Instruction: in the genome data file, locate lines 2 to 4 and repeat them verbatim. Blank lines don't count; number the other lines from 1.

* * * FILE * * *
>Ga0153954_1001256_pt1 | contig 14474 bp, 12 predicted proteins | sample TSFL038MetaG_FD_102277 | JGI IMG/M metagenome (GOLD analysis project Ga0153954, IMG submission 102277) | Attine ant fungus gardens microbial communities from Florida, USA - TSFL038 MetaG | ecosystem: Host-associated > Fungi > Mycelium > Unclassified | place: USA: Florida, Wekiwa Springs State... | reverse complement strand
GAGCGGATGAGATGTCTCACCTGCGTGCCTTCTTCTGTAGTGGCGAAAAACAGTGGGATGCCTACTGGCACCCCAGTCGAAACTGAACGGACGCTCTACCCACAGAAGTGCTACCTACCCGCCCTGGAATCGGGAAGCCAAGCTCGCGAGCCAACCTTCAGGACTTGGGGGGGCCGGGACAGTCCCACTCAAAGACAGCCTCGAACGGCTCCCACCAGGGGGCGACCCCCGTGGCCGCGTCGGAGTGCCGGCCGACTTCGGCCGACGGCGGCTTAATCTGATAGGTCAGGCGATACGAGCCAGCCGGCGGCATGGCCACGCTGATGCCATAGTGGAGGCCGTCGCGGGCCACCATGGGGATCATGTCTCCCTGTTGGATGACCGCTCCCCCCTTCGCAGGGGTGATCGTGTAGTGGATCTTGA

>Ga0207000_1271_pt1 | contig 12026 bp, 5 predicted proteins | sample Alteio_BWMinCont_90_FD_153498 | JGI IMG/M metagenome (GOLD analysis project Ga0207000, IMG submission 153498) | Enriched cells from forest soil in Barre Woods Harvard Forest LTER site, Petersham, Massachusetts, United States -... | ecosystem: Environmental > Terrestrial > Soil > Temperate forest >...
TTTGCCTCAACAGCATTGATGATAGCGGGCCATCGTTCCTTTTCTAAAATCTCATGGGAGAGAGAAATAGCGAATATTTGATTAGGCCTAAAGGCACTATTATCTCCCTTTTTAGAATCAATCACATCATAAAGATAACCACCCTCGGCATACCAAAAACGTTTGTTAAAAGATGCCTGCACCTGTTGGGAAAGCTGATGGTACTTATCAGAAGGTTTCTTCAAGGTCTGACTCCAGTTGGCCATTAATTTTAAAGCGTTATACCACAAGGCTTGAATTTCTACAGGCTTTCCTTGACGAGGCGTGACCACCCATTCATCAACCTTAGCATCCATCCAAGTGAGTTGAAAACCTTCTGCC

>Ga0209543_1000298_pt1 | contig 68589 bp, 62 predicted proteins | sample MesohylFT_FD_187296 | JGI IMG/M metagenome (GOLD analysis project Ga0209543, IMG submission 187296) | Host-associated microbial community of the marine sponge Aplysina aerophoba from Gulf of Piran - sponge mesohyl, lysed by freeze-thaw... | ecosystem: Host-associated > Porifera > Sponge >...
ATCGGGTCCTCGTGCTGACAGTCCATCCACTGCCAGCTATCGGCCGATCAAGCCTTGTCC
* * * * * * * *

GAGCGGATGAGATGTCTCACCTGCGTGCCTTCTTCTGTAGTGGCGAAAAACAGTGGGATGCCTACTGGCACCCCAGTCGAAACTGAACGGACGCTCTACCCACAGAAGTGCTACCTACCCGCCCTGGAATCGGGAAGCCAAGCTCGCGAGCCAACCTTCAGGACTTGGGGGGGCCGGGACAGTCCCACTCAAAGACAGCCTCGAACGGCTCCCACCAGGGGGCGACCCCCGTGGCCGCGTCGGAGTGCCGGCCGACTTCGGCCGACGGCGGCTTAATCTGATAGGTCAGGCGATACGAGCCAGCCGGCGGCATGGCCACGCTGATGCCATAGTGGAGGCCGTCGCGGGCCACCATGGGGATCATGTCTCCCTGTTGGATGACCGCTCCCCCCTTCGCAGGGGTGATCGTGTAGTGGATCTTGA

>Ga0207000_1271_pt1 | contig 12026 bp, 5 predicted proteins | sample Alteio_BWMinCont_90_FD_153498 | JGI IMG/M metagenome (GOLD analysis project Ga0207000, IMG submission 153498) | Enriched cells from forest soil in Barre Woods Harvard Forest LTER site, Petersham, Massachusetts, United States -... | ecosystem: Environmental > Terrestrial > Soil > Temperate forest >...
TTTGCCTCAACAGCATTGATGATAGCGGGCCATCGTTCCTTTTCTAAAATCTCATGGGAGAGAGAAATAGCGAATATTTGATTAGGCCTAAAGGCACTATTATCTCCCTTTTTAGAATCAATCACATCATAAAGATAACCACCCTCGGCATACCAAAAACGTTTGTTAAAAGATGCCTGCACCTGTTGGGAAAGCTGATGGTACTTATCAGAAGGTTTCTTCAAGGTCTGACTCCAGTTGGCCATTAATTTTAAAGCGTTATACCACAAGGCTTGAATTTCTACAGGCTTTCCTTGACGAGGCGTGACCACCCATTCATCAACCTTAGCATCCATCCAAGTGAGTTGAAAACCTTCTGCC